Bright Lights for the Salish Sea

It was another one of those mental and emotional overload experiences. Three days of more than seventy posters, plenaries, and panels about the Salish Sea. I was among the more than 2400 people registered for this year’s virtual Salish Sea Ecosystem Conference (SSEC) on the theme: “Honoring our Ancestors: Visions for Future Generations and the Salish Sea.” The transboundary (US, Canadian, and tribal waters) conference closed yesterday, and I’m far from being able to digest it all. 

As I wrote in the introduction to Writer in a Life Vest: Essays from the Salish Sea, I’m not a marine biologist, but a story-telling lover of the Salish Sea. And the SSEC? Well, as the “premier scientific research and policy gathering in the Pacific Northwest,” it was very science-y. I needed a glossary for acronyms and an interpreter for much of what people from across the U.S. and Canada —researchers, professors, policy-makers, and Indigenous leaders— described. This lay person could tell, though, that much of the science was scary.

Nobody skirted the truth that the Salish Sea and its inhabitants (human and non-human) are in trouble. 

Salish Sea Atlas by Aquila Flower wp.wwu.edu/salishseatatlas/

Most of the speakers have been studying the area and these issues for decades. Indigenous and First Nations peoples spoke eloquently about the earth care wisdom of generations of their families and their fears for the seven generations following us. The realities of the threats to Southern Resident Killer Whales, salmon, rivers and streams—indeed, all of life in the Salish Sea ecosystem—were confronted throughout the conference. I cried more than once.

And yet, there was talk of hope, of “bright lights” for the Salish Sea. Here are a few I learned about at the conference that I’m carrying with me as I absorb the hard news and discern my next steps.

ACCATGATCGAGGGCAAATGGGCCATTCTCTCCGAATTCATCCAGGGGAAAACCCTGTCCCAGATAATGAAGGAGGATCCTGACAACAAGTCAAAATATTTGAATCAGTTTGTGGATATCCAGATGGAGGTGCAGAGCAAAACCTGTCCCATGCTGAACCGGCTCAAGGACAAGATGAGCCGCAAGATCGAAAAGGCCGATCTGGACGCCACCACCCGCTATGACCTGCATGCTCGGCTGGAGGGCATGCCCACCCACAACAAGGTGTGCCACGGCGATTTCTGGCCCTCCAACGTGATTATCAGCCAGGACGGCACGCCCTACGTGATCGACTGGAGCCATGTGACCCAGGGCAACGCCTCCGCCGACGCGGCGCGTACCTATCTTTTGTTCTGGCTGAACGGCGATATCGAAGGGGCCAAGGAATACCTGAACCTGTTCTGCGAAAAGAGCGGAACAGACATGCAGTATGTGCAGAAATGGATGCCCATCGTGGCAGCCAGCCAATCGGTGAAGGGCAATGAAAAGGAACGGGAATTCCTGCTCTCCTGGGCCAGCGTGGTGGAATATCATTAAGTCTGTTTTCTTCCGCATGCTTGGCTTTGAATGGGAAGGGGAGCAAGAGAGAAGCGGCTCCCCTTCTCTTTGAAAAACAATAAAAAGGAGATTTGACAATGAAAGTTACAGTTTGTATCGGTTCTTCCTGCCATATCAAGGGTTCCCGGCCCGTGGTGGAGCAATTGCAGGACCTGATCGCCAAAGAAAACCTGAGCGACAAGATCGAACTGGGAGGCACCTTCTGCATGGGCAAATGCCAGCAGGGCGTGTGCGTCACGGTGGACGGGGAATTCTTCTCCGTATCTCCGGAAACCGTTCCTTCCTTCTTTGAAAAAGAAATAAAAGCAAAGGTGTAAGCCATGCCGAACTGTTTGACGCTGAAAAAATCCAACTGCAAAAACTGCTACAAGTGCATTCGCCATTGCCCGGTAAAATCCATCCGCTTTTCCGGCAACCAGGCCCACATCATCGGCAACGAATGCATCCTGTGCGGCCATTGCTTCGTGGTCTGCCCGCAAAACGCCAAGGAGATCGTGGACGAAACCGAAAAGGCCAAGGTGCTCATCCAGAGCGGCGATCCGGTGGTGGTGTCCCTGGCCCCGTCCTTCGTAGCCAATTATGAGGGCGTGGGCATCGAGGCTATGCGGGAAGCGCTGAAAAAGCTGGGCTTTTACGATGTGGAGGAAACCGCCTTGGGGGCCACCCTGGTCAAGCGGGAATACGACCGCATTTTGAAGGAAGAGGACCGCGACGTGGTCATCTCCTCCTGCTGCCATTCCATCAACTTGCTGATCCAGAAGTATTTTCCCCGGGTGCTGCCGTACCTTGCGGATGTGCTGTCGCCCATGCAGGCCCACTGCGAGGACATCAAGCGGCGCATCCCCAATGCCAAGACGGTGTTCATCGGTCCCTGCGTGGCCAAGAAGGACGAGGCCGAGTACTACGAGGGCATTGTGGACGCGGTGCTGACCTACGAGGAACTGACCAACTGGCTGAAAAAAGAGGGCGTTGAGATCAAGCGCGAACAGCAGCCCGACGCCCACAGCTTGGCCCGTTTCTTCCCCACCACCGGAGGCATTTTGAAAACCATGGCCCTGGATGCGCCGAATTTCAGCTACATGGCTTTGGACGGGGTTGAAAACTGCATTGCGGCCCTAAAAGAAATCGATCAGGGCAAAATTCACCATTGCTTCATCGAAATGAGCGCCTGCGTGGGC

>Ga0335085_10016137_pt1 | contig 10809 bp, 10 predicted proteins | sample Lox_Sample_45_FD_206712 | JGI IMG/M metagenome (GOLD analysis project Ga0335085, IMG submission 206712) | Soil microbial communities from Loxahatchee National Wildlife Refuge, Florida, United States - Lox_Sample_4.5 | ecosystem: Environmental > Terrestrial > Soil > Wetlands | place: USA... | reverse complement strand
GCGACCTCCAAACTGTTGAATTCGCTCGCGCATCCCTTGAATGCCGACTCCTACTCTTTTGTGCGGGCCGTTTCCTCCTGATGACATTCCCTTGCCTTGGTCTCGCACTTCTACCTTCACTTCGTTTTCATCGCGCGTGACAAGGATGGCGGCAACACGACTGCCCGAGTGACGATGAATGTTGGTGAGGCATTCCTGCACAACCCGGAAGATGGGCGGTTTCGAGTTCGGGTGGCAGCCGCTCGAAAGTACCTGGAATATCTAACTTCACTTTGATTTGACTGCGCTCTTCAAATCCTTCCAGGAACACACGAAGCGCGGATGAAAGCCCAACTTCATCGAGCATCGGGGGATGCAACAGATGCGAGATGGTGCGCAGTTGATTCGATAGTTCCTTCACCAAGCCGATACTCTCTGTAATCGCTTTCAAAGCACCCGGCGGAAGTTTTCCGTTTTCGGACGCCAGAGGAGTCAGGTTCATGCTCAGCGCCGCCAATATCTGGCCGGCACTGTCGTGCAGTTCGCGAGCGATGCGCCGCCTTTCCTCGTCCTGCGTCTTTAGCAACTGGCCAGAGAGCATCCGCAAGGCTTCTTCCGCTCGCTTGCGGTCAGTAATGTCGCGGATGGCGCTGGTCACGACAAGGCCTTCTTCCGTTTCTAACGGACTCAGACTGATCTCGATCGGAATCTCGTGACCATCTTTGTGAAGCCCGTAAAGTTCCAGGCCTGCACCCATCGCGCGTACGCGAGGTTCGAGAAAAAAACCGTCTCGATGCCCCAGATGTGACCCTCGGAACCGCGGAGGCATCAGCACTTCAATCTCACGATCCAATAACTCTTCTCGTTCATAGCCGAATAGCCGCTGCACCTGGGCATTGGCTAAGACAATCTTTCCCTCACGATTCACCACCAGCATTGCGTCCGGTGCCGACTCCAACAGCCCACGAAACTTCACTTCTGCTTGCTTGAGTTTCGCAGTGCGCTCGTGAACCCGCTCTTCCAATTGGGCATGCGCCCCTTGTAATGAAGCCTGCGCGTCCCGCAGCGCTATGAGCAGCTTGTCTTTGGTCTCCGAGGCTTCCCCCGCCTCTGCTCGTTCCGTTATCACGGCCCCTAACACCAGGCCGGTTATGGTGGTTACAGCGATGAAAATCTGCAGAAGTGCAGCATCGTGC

• There was consensus we have a moral debt to the Southern Resident Killer Whales—an obligation to ensure they can continue their lifeways in the marine space we humans share with them.  
  • Across the world, local to national governments are recognizing the rights of the non-human environment—an idea called the “rights of nature.” One such effort is being led in my own community by the non-profit Community Rights San Juan Islands (CRSJI). This group is pursuing legal recognition of the Rights of the Salish Sea, recognizing that the Salish Sea and its natural communities have the right to exist, thrive, regenerate, and evolve. 
  • BIMS – Black in Marine Science was founded by Dr. Tiara Moore in 2020 to celebrate Black marine scientists, spread environmental awareness, and inspire the next generation of marine science leaders. BIMS now includes 153 members from 24 countries. One initiative to provide underserved communities access to experiences in marine science is the BIMS Immersion Program. “BIMS Bites” on Youtube offer five-minute tidbits of different marine science topics. You’ll get the idea in this “teaser.” 
  • The Year of the Salish Sea is a youth-led effort started by students at Simon Fraser University. From June 8, 2022 (World Oceans Day) to June 7, 2023, the project will bring together First Nations, municipalities, organizations, and individuals in the Salish Sea ecosystem to work toward a healthy Salish Sea. The project’s manifesto calls on “colonial governments, industry, NGOs, and the public” to take action to protect the Salish Sea.
  • Seattle Times reporter Lynda Mapes shared her optimism about growing unity to breach the four Lower Snake River dams to save the threatened Chinook salmon, primary food source of Southern Resident killer whales. 

Finally, I’m taking hope and inspiration from this short film by Bob Turner. If you’re not familiar with the Salish Sea (and even if you are), I urge you to devote ten minutes to watch and listen to why it’s so rich with life. The video is full of bright lights to guide you through the work ahead to keep it that way.

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